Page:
by Peter Gleeson

How I built a web server using Go — and on ChromeOS

Linux →ChromeOS →Android →Linux Emulator

Image via WikiMedia

“Why on earth did you get a Chromebook for web development?” is a question I’m occasionally asked. People don’t seem to believe I’m able to teach myself full-stack web development on a machine marketed for its simplicity and ease-of-use.

I’ll admit that when I bought the thing back before Christmas, I didn’t expect any miracles from it. As long as it came with a text editor and an internet browser, I saw it as a cheap, portable way of learning the basics of front-end web development and watching YouTube on the go. I was also sold on the whole ‘cloud computing’ concept (that stuff’s the future).

As it turns out, I’ve been pleasantly surprised by just how capable the little machine is. It boots up ridiculously fast, has a great battery life, and with the help of the omnipresent ‘cloud’, does pretty much most things you’d expect from any other machine. Plus, the model I chose comes with a touchscreen that folds right over into a variety of yoga positions to give you a tablet or a ‘tent’, or any other configuration you like, which if anything, looks cool.

Over the last couple of weeks, though, I’ve taken a bigger interest in back-end development (motivated in part by a turbulent relationship between myself and CSS). I’d read about how it is possible to install Ubuntu Linux on a Chromebook (if I understand correctly, ChromeOS itself is basically built upon an underlying Linux kernel). I might yet do this, but it appears to be a slightly involved process that requires switching to developer mode, and wipes the local storage and disables all the nice security features ChromeOS is known for. I decided to look for an alternative.

And I found one that works remarkably well. You see, Google have recently brought Android apps to some Chromebook models — and a few design/UX issues aside, anything that runs on your Android phone should run smoothly on ChromeOS. One such app I’ve installed is Termux — a Linux emulator for Android, no rooting required. I’ve been playing around with it the last few days, and suffice to say, I’m very impressed. Fredrik Fornwall has done an incredible job.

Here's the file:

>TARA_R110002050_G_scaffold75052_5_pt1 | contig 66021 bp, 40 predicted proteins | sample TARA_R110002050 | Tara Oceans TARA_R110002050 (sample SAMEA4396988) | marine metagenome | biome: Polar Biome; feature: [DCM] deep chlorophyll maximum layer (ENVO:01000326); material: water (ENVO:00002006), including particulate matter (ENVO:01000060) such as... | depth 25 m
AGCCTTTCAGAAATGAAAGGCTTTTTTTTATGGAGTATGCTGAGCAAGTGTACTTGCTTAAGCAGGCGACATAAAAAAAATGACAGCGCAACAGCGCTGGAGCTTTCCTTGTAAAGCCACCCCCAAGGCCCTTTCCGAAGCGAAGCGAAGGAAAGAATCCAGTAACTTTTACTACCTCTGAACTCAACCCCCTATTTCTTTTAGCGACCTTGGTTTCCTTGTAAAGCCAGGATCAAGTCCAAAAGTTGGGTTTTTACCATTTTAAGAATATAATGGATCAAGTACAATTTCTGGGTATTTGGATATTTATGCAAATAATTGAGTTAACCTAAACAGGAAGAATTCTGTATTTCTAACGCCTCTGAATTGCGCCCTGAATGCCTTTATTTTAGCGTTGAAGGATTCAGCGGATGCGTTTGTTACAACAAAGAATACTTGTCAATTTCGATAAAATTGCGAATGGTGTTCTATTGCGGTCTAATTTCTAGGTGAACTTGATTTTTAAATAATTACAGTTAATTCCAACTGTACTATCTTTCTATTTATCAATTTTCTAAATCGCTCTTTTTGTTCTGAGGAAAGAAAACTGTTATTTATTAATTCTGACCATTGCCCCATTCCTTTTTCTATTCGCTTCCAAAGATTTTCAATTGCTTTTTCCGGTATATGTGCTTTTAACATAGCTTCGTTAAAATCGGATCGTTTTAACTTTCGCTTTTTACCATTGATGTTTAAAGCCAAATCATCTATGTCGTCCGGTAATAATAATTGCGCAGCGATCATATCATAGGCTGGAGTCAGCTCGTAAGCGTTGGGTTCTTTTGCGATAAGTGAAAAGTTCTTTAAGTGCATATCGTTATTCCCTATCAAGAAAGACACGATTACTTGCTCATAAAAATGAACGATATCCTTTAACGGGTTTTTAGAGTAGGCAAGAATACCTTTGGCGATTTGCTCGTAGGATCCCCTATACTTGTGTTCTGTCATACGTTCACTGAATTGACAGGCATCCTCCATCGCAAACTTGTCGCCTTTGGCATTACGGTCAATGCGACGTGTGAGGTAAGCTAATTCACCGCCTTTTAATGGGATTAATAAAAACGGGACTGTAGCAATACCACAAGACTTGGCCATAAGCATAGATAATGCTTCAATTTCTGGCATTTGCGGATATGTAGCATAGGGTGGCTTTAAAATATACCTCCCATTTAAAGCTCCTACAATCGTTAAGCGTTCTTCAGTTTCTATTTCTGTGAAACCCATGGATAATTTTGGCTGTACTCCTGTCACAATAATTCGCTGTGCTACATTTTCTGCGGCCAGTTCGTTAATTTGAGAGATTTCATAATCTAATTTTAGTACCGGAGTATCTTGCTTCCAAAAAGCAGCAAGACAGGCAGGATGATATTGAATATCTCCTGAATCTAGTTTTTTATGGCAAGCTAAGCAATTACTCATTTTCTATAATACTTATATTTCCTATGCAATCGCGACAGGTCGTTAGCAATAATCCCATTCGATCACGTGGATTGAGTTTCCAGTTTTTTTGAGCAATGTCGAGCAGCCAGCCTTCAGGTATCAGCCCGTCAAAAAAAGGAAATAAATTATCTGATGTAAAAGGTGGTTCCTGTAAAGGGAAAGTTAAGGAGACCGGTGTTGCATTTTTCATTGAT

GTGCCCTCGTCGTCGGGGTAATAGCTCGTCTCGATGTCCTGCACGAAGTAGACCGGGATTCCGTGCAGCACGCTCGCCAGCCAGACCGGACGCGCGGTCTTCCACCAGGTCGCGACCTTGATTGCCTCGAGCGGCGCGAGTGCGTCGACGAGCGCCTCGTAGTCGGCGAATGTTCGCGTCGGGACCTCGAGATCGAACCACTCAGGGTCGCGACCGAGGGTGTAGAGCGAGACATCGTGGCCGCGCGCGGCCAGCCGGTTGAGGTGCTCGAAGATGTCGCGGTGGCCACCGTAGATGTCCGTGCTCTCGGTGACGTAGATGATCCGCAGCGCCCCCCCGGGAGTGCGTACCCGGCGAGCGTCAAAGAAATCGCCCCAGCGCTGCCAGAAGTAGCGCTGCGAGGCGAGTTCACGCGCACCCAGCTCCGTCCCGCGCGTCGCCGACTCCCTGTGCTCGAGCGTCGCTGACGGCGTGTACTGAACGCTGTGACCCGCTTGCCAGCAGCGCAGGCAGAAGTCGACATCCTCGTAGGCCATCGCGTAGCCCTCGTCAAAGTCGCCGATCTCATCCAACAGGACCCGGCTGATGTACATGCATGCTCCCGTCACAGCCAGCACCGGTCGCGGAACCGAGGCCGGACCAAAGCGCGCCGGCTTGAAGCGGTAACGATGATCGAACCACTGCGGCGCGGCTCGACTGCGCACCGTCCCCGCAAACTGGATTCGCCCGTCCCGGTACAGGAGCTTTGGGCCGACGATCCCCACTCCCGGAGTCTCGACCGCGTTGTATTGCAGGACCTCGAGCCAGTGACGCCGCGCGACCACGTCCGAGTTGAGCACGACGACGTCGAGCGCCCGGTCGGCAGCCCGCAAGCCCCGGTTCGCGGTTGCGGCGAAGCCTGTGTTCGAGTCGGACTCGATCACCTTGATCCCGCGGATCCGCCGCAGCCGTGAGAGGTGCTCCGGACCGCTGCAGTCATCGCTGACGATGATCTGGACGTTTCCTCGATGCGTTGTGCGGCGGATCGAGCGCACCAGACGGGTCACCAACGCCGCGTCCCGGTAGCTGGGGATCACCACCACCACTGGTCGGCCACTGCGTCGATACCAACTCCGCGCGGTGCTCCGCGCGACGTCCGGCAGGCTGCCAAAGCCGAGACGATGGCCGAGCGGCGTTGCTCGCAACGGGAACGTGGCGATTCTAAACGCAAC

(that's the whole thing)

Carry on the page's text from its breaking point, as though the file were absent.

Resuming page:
I got started with a pair of articles written by Aurélien Giraud — and bam! Before I’d finished my morning coffee, I had a Node.js server and NeDB database up and running locally on my Chromebook — no scary developer mode necessary! If you have an Android device, I’d totally recommend bookmarking Aurélien’s tutorial and trying it out. You’ll have a Node.js server running on your phone in minutes.

Now I’m getting on just fine with Node, but I’m also interested in trying out a few other server-side languages —to see what the options are before narrowing down and picking one to focus on. One language I’ve been reading about is Go, introduced by Google back in 2009. It’s been doing alright lately and is growing in popularity — in fact, it has been named 2016’s Programming Language of the Year.

Go is similar in some respects to languages like C and C++, and its design was indeed influenced by them. However, a primary motivation for creating Go in the first place was a dislike of the complexity of these long-established languages. As a result, Go is intentionally a much simpler language to use.

How much simpler?

For instance, there is no ‘while’ loop in Go. No, when it comes to loops, you’ve got one choice and one choice only: the ‘for’ loop.

//basically a 'while' loop:
for i < 1000 {
  //something
  i++
  }

Type inference is optional. You can declare and initialise a variable the long way, or take a shortcut and assign type implicitly.

var x int = 2

//is the same as:

x := 2

‘If’ and ‘else’ statements are pretty straightforward:

x := 5

if x > 10 {
  fmt.Println("Greater than 10")
} else {
  fmt.Println("Less than or equal to 10")
}

Go is also fast to compile and comes with all sorts of helpful packages available in the standard library, which is well-documented online. It’s been used in a number of projects, including some by household names such as Google, Dropbox, Soundcloud, Twitch and Uber.

I reasoned that if it’s good enough for them, it’s probably worth taking a look at. For anyone else taking their first steps into back-end development, I’ve put together a little tutorial, based upon my experiments with Go using Termux. If you have an Android device, or indeed a Chromebook with access to the Play Store, then get Termux installed and running, and we’re ready to go (EDIT: pun not actually intended).

If you have a conventional Linux device, feel free to join in as well! The instructions for the server program itself should work just fine on any platform that supports Go.

Get Go-ing With Termux